Blog with MAE Capital

Regulations Good Bad?

May 10th, 2012 3:43 PM by Gregg Mower

The Mortgage industry has long been a confusing industry not just for a customer trying to get a home loan but it has been a bit esoteric in the way it operates. Top producing Loan Officer have always been reluctant to share their secrets. Interest rates have long since been an area where most people in the industry still are not sure how they are derived. The industry has tried for some time to create a disclosure that average person on the street could understand. Now there is the government imposing more rules and regulations on the industry and further confusing not only those of us who are and have been in the business for years. With the onset of the Nation Mortgage Licensing System (NMLS) every loan originator in the country must pass a test to enter this trade, and in some case must also hold a Real Estate license. We have seen a dramatic decline in loan originators over the last 5 years due to the road blocks that have been put in place by the government.

What is the answer? More regulations that not only affect the industry it also affects the consumer in their ability to get a home loan in a timely manner. With less loan originators you get less people doing more work, which is good for those that have the work but if you desire to reach an originator it might be a little tough to get a hold them as they are doing more work. To compound things times are slow and the demand for loans is low right now, what happens when real estate heats up again? Will it take 3 to 6 months to get a home loan? That could be detrimental to an already fragile industry.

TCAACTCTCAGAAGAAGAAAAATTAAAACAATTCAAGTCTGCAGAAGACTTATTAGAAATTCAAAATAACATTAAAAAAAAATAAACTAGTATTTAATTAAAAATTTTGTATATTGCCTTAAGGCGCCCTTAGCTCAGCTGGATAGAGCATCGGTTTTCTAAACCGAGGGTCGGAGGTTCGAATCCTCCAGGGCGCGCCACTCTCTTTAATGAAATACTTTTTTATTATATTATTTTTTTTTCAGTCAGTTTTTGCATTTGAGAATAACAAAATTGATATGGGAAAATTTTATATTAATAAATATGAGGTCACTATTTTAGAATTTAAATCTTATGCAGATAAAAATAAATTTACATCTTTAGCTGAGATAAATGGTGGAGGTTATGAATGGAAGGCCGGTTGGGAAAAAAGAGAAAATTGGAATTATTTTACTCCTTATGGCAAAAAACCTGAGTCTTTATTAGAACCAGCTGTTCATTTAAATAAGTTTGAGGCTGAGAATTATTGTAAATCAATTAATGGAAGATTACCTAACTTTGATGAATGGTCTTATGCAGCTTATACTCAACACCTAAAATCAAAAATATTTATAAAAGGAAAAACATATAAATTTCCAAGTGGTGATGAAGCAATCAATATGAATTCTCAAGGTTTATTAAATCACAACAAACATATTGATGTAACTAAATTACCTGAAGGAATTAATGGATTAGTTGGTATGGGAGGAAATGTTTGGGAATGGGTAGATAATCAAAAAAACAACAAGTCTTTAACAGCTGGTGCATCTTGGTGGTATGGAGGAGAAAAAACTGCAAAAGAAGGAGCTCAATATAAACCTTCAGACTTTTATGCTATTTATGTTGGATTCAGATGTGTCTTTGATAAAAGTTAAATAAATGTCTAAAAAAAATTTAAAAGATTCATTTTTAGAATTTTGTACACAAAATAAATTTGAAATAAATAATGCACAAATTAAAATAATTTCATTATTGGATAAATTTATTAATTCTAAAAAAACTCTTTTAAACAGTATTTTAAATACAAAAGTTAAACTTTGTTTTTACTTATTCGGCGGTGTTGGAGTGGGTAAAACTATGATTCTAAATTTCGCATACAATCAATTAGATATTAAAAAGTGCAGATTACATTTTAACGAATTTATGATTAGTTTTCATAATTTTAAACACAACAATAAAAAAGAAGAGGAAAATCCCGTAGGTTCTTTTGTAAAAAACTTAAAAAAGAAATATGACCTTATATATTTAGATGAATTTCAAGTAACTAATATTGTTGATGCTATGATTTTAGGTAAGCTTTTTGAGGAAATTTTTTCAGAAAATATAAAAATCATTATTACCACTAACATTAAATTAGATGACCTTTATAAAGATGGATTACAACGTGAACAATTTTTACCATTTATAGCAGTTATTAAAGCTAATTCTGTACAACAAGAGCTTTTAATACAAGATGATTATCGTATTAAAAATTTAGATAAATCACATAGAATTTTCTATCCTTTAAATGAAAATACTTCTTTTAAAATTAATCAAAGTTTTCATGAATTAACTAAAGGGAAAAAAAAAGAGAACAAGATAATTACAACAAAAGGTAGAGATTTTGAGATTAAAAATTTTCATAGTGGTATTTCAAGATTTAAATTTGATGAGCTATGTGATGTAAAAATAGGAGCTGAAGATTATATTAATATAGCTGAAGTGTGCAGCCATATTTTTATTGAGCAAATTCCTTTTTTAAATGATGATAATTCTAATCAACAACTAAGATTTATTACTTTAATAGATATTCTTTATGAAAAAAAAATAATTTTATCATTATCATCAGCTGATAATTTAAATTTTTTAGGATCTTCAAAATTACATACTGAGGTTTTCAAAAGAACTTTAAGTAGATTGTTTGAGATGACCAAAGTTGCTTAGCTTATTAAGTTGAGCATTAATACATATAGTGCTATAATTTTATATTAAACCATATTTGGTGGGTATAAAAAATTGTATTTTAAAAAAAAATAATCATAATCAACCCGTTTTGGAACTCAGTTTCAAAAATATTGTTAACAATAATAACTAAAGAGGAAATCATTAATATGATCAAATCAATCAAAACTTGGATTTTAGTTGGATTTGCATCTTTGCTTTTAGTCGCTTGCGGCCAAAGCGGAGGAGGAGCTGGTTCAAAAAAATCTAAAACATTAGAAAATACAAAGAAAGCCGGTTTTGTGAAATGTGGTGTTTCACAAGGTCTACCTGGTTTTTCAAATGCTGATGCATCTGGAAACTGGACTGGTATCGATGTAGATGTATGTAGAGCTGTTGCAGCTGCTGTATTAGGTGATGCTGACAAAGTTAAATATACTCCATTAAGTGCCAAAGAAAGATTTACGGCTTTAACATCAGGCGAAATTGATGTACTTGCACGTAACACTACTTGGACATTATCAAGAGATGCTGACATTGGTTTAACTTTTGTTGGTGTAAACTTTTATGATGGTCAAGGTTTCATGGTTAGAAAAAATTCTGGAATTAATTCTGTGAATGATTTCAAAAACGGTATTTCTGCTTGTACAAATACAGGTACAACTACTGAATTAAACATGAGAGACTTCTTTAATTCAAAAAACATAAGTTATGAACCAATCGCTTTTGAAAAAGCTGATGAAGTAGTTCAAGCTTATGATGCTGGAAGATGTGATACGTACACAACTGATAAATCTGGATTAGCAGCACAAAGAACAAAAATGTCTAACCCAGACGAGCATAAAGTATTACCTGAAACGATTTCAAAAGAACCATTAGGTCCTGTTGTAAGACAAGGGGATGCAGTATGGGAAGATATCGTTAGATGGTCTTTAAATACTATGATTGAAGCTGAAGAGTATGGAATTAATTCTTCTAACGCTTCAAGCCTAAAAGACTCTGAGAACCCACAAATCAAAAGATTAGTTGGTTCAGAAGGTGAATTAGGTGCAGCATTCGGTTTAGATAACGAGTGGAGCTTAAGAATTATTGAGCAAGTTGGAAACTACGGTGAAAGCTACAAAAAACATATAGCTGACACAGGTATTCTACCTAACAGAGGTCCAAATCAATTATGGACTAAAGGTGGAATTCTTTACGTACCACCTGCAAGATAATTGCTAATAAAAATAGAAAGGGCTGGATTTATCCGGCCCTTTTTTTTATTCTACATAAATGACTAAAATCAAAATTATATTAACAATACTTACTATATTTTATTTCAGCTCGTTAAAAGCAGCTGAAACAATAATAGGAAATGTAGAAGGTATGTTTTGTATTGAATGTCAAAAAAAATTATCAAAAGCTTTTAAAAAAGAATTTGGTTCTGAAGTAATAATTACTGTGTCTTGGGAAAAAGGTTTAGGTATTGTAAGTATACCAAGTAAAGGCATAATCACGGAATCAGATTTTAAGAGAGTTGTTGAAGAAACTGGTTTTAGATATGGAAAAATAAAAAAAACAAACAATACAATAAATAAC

If you want to start a mortgage company in today’s world you will need first to hold a Real Estate license or a Consumer finance lender license, and that will require going through the hoops to get those designations. Once you have a Department of Real Estate Broker license, for example, you will then need a name to operate under, you will have choices to do a DBA (doing business as) by paying a fiee to the county and publishing your name you desire for 30 days and after that you wait another 30 days to get the actual name to use. Or you can incorporate, at which time you must chose what type of corporation you want to be (i.e. “S” corp, “C” corp, or LLC) and pay the applicable fees for incorporating. Then somewhere along the way you had better take and pass the NMLS test and pay the fees, a process that will take about 60 days if you are fast. After you have these items you then must get your company or your sole proprietorship a NMLS number then the regulator has to sign off on it another 30-60 days. Oh did a forget the fees for each step, and if you don’t feel comfortable doing all of that yourself you will pay someone to do it for you, for a fee. Once you have you and your company fully licensed then you will have to find a company to sponsor you as a mortgage broker and if you have no experience there will be a limited amount of wholesale lenders that you can do business with.

So if you think markets can and will always equalize like we are taught in our basic economic class, you might have forgotten the barriers of entry argument. So where does that leave the consumer? Well basically with less choices and higher prices which is basic economics of demand and supply. People may believe in regulation and I do but to a point and the argument will always be that the good businesses have to pay for the poor ones that came before them. If there is an answer to this conundrum I would love to hear it as always give your commets.

Posted in:General
Posted by Gregg Mower on May 10th, 2012 3:43 PM

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